Maryland’s Mini-Med School provides free education about lead poisoning, lupus and drugs

Mid term in any school setting is an excellent time for reflection.   It offers the students a chance to measure the value of their chosen course of study; to weigh the benefits of their time spent in a darkened lecture hall against the demands of a busy life.  If continued attendance alone is any barometer of appreciation, then the benefits are far outweighing the costs for the more than three hundred students enrolled in Mini-Med School.

Mini-Med School is a community outreach program, offered free of charge by The University of Maryland Medical School.  The workshop is designed to give attendees a layman’s education in a broad range of important medical topics.  In session I, we learned about sleep disorders and Lyme disease.  Sessions II and III offered four more compelling topics.

Dr. Laura H. Finkelstein, assistant professor in the department of pediatrics, delivered a timely and important talk on lead poisoning.  The overall cost of lead related healthcare in the U.S. alone is a staggering $43.5 billion dollars a year.  Lead is a soft, flexible metal, found in a variety of products, from car batteries and fishing tackle to stained glass, ammunition and imported pottery.  Historically, lead was also used in women’s make-up; in plumbing pipes; as an additive to gasoline and as a base for ordinary house paint.  It is in old pipes and in paint that lead presents the greatest dangers to people today.

Lead is sweet tasting and children who grow up in older homes are especially at risk for ingesting the dangerous metal.  Studies have shown that lead can cause severe neurological problems including hearing loss, poor nerve conduction and cognitive and behavioral troubles.  For every level of lead in the body greater than 10mcg/dl, a child may lose 2-3 points of I.Q. level.

To make matters worse, molecularly, lead resembles calcium and iron.  The body will confuse the three and store lead as it would the other two crucial minerals.  Studies show that lead stored in the bones can stay there for more than 25 years, increasing iron deficiency which can lead to lead poisoning.  Malnourished children are especially susceptible to this phenomena, though interestingly, health enthusiasts who fast may be at risk as well.  A body depleted of minerals through fasting will latch onto lead as a quick substitute for missing iron and calcium.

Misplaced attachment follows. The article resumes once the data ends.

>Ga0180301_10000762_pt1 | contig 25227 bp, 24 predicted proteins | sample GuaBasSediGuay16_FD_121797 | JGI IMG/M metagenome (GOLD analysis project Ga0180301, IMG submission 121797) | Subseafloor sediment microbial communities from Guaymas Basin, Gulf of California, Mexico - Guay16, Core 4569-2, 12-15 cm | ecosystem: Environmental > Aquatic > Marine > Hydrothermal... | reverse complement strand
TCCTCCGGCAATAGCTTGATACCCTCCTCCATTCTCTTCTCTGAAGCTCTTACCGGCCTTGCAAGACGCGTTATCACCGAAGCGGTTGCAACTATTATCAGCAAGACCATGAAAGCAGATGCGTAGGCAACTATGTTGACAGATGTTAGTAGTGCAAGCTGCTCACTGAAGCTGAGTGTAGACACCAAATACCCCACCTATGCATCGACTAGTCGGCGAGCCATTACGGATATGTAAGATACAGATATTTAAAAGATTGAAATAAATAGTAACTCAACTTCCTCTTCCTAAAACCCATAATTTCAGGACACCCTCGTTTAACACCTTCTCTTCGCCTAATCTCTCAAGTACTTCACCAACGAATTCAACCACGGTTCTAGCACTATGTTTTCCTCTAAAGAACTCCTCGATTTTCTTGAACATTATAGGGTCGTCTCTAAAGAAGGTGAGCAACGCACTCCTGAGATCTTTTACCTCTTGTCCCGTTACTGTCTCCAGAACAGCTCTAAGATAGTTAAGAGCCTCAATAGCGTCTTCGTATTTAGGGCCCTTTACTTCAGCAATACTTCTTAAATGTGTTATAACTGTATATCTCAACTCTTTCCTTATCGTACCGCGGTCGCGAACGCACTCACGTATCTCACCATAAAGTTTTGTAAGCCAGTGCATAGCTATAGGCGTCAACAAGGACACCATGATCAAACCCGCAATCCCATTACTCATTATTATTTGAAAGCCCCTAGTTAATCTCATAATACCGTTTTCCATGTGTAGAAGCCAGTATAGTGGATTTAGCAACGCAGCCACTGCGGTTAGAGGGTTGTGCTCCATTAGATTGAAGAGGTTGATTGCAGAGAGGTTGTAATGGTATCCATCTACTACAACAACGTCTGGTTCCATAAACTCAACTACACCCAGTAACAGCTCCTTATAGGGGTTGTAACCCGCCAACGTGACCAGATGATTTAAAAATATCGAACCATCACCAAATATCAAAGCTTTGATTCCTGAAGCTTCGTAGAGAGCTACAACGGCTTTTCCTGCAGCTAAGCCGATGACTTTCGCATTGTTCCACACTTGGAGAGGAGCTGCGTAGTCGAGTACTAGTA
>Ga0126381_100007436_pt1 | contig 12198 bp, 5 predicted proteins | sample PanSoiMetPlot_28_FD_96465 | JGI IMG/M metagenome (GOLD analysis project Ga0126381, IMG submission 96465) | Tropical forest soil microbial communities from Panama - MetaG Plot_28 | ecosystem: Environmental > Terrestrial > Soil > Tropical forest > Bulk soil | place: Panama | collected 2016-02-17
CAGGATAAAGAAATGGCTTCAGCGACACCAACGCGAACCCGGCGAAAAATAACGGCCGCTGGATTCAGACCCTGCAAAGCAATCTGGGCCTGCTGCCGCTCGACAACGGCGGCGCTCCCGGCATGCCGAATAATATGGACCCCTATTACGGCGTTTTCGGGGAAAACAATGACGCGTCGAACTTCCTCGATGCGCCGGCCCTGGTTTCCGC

Among the many ways adults can contract the disease are by ingesting lead dust from old painted windows, from food which was grown in contaminated soil, or from exposure in jobs like construction, plumbing, auto repair, glass and rubber manufacturing and police work.  Hobbyists like hunters, fishers, glazed pottery makers, painters and handymen are also at risk.

Finkelstein noted that since 1971, the Centers for Disease Control has seven times redefined what it considers the toxic level for lead.  Prior to 1971, the toxic level was counted as anything over sixty micrograms/deciliter (mcg/dl).  Today that number has been reduced to anything greater than only five mcg/dl.

The fight against lead poisoning has been aided by legislation like the Clean Air Act.  The 1970 statute set standards to remove lead from gasoline. The act was hailed at the time, though the initial goal of phasing out lead for consumers by 1979 was not actually achieved until 1995.  Thankfully, statistics show a rapid decline in the prevalence of the product after a final peak in1980.  Even so, some modern race cars and commercial vehicles still run on leaded gasoline.

Lead in paint, which was once touted for enhancing the products brightness and durability, has also been reduced to an almost inconsequential level, thanks to standards set in 1978 by the U.S. Consumer Product Safety Council.

Finkelstein says the best cure for lead poisoning is prevention.  “Screening is the best way to determine if you or your children are at risk.”  In acute cases (over 45 mcg/dl) it is advised to remove the entire family to a lead-free environment.  In cases where levels are over 70 mcg/dl, children should be admitted to a hospital for treatment.

Finkelstein said that Chelation therapy is an acceptable method of treatment in cases where the levels are over 45mcg/dl.  She stressed, however, that one thing people with lead poisoning should avoid is folk remedies.

Delia Chiaramonte, assistant professor of family and community medicine at the University of Maryland School of Medicine, talked about the hot button topic of complementary medicine.  Chiaramonte was quick to differentiate between the terms, “complementary medicine” and the more popular, “alternative medicine.”  She noted that alternative medicine carries the connotation of  “instead of medicine” where as complementary medicine incorporates a more integrated approach.

Are Americans serious about complementary approaches to medicine (CAM’s)?  It appears they are.  In 2007 Americans spent an estimated $33.9 billion dollars on natural products, mind-body therapies, manipulative body-based treatments and other types of CAM practices; most of which are not covered by insurance plans.